Eugene Boyle had moved from the countryside in Donegal to the city, at a time when a “Donegal mafia” dominated shops and cafes in the area around Portobello, he says.

He was a fresh student of architecture.

His home at 46a, from 1987 to 1990 wasn’t a bedsit, he says. He and his friends lived on the top floor of a detached home, not a terrace. “It was like it was dropped in from space.”

The flat was warm and dry and a pleasure to live in, Boyle says.

Three girls – older than them – shared the ground floor. They would play the Psychedelic Furs and Kate and Anna McGarrigle. “We used to have listen to it through the floorboards,” he says.

At that time, Grove Park seemed to him a mixed neighbourhood of students in flats, and people up from the country working in town.

He got to know a few folks on the street: Martin from Mayo, who has passed away now, a country man who would stride up and down and seemed to know everybody. He did maintenance and gardening around, says Boyle.

“He was one of these guys who would speak to you,” Boyle says. “Being country people, there was always kind of a resonance there.”

It was a neighbourhood conducive to making connections, he says. “It was kind of like an oasis in Rathmines,” he says. “A little place of its own.”

He used to notice a girl working on an industrial drawing board on the front room of one house.

One night, he knocked on her door to borrow a scale, and learnt she too was an architect student and she talked about past work in Edinburgh — and he went there, and ended up working for the same guy. “There was spontaneity there,” he says. “It let to serendipity, and connections, and pathways.”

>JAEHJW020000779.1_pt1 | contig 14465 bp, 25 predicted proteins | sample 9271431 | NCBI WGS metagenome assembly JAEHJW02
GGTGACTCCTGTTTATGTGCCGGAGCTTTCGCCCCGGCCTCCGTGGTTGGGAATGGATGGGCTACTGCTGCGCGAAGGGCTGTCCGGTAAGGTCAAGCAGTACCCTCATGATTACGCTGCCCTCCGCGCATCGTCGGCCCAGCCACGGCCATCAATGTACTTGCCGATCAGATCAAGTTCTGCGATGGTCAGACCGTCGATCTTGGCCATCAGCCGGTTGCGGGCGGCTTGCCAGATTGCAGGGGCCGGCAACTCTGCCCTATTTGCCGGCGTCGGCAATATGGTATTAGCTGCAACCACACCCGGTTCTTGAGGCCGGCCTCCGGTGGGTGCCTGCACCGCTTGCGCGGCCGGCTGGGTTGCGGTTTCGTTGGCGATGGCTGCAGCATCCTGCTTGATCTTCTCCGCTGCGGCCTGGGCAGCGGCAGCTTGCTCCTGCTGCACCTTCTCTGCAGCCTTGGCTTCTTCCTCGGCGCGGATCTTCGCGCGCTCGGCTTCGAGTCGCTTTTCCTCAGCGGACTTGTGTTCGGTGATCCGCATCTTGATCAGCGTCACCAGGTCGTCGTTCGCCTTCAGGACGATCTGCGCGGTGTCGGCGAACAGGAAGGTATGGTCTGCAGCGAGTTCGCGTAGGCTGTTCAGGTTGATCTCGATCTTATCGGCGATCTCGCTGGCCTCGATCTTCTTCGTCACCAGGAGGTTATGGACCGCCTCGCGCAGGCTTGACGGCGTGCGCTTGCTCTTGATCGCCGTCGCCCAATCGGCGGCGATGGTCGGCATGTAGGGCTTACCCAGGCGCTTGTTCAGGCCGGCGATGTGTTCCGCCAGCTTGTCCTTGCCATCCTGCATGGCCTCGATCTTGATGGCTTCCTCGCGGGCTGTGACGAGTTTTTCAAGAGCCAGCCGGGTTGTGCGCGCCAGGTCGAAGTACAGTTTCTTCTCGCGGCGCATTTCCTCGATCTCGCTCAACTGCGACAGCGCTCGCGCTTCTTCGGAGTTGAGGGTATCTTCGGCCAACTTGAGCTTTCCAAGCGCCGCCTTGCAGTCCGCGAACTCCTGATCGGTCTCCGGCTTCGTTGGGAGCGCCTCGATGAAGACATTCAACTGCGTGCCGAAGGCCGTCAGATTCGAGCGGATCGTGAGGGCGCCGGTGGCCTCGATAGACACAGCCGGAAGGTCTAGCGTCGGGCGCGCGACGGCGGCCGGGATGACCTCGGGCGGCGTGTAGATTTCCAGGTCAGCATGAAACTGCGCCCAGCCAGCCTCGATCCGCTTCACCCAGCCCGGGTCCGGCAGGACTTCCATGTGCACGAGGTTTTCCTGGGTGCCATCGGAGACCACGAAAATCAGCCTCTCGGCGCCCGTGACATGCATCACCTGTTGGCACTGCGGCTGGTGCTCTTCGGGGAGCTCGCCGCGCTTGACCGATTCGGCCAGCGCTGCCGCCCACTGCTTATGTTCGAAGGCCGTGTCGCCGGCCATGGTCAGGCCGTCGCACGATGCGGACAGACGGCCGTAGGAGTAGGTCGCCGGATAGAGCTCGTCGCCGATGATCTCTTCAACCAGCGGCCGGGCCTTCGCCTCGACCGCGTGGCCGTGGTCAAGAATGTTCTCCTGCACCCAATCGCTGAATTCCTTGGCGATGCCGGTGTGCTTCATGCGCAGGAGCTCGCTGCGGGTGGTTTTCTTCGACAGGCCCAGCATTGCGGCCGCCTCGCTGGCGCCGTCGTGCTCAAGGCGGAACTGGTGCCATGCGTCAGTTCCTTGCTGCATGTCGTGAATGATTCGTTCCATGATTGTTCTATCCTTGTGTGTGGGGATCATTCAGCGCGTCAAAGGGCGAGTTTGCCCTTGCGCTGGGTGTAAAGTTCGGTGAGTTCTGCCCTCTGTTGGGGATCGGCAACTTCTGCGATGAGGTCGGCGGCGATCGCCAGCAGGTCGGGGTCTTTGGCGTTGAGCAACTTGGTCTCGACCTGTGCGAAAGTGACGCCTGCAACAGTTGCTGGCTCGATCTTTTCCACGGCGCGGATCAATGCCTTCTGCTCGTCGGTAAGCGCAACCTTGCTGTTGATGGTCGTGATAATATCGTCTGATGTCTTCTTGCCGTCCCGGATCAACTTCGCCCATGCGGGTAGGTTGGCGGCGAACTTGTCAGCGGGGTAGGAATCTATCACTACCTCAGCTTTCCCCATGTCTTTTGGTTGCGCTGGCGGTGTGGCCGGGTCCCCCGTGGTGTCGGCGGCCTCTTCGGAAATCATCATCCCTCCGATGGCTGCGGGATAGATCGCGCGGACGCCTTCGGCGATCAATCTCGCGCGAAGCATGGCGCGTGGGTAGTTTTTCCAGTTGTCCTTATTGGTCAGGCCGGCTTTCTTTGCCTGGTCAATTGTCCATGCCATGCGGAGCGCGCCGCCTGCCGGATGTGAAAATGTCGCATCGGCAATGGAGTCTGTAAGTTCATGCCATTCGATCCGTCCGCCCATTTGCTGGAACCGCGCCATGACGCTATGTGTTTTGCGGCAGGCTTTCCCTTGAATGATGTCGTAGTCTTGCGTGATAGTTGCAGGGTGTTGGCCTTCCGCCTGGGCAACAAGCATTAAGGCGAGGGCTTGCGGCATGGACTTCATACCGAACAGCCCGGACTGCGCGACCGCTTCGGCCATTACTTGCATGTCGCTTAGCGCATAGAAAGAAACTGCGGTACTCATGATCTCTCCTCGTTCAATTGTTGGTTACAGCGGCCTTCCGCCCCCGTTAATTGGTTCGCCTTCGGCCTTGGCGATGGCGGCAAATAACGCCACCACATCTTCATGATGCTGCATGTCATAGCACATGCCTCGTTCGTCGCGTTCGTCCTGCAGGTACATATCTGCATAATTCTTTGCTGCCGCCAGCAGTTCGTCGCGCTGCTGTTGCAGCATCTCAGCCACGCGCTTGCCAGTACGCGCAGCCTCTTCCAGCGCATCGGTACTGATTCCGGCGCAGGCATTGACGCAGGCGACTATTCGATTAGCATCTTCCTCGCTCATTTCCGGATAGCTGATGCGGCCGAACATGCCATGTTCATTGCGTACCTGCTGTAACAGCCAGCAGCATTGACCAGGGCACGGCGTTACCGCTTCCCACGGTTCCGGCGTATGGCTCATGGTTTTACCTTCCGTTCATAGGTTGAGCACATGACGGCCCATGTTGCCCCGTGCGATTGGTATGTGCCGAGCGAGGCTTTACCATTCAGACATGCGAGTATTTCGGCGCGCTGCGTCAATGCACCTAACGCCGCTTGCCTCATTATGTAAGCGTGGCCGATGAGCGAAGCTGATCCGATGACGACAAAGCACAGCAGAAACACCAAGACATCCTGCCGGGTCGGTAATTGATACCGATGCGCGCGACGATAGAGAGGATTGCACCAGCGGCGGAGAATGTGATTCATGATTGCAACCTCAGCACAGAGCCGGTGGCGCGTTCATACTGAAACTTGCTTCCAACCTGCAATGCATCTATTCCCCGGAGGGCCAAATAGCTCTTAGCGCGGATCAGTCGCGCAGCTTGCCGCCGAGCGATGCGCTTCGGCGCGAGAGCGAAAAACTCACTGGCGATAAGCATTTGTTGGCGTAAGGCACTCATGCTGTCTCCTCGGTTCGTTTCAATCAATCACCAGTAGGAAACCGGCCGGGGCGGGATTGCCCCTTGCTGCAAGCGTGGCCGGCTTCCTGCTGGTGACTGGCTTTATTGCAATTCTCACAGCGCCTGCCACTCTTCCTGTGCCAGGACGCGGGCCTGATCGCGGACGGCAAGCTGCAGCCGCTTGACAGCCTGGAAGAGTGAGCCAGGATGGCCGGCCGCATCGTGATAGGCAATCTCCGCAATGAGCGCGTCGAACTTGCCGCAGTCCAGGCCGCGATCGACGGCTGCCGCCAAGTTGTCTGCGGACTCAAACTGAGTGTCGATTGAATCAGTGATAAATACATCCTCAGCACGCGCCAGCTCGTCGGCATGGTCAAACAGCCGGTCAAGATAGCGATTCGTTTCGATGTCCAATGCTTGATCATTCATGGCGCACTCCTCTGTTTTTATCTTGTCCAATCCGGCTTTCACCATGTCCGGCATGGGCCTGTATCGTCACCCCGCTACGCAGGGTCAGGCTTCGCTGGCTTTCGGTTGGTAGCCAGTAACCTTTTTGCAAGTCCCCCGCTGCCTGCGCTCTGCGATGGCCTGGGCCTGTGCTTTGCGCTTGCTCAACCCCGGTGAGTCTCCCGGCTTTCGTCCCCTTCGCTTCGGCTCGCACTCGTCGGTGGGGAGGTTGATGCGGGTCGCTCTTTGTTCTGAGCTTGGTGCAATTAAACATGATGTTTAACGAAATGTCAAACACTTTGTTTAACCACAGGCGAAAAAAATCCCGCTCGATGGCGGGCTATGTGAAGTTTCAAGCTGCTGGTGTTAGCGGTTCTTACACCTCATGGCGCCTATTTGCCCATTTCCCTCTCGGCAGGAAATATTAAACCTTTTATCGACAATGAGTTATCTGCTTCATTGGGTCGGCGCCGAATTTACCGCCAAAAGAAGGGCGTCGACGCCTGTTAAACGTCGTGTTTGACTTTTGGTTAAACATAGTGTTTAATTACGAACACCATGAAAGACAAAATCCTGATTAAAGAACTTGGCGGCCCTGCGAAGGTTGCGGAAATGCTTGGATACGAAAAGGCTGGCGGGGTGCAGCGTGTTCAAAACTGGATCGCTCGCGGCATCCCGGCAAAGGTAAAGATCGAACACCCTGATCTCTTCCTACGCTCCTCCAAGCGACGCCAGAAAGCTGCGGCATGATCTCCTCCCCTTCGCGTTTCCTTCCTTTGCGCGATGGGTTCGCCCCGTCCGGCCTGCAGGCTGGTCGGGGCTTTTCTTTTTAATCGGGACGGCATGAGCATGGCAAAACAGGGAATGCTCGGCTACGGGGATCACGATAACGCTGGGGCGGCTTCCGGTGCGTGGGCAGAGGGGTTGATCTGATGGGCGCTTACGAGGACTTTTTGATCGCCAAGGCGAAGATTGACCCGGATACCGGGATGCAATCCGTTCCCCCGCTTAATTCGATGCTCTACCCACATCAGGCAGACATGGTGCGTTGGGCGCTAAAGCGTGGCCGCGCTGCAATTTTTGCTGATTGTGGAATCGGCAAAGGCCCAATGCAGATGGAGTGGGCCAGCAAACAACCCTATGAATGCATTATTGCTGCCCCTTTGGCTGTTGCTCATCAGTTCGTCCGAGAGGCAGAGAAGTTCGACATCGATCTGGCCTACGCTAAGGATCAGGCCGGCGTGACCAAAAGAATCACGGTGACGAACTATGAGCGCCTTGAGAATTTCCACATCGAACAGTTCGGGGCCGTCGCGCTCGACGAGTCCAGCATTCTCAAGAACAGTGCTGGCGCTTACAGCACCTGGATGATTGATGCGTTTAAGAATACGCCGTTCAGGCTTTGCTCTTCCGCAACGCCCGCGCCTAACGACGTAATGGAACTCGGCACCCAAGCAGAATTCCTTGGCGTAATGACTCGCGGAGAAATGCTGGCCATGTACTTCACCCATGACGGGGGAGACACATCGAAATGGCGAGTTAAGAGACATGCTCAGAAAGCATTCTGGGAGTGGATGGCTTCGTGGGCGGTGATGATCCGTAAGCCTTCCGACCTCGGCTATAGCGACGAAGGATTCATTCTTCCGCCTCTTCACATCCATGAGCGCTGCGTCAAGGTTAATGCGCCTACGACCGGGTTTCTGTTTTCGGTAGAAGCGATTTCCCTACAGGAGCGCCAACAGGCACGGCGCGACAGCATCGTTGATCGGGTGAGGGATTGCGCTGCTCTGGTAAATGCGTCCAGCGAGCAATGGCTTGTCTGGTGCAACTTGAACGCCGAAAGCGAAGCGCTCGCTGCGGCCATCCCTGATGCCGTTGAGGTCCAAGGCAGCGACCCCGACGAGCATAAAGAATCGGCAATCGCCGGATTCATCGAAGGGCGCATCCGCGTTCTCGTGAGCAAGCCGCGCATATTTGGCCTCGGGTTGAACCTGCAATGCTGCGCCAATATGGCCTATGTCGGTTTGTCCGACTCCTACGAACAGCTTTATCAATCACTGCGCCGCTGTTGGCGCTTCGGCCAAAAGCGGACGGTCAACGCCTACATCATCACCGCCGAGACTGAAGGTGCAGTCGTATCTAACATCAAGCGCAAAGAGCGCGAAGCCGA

There was also a “lady of the night” in the house opposite, who once left her curtains open. (He never visited, he says.)


Cormac Ó Braonáin grew up in the corner house at 11 Grove Park from 2000 to 2008 – the first eight years of his life. His dad was an artist and mother worked in theatre. “Extremely bohemian. With very little money,” he says.

Out back they had a huge garden, which backed onto Cathal Brugha Barracks. Blackberry and loganberry bushes lined an entire wall. “You’d just stuff your face,” he says. “It was like something from a kid’s book, where your face was just be covered in blackberry juice.”

He and his uncle would go out back and dig in what once was a potato patch, and before that a heap for old crockery. They’d take a shovel and pretend they were doing archaeological digs for museums, excavating old plates and saucers from the 1940s and 1950s.

Most places around them were cut into flats, but theirs was split into two homes. The top floor had two-bedrooms, a sitting room and a bathroom. Downstairs lived an old couple: Jim and Kay.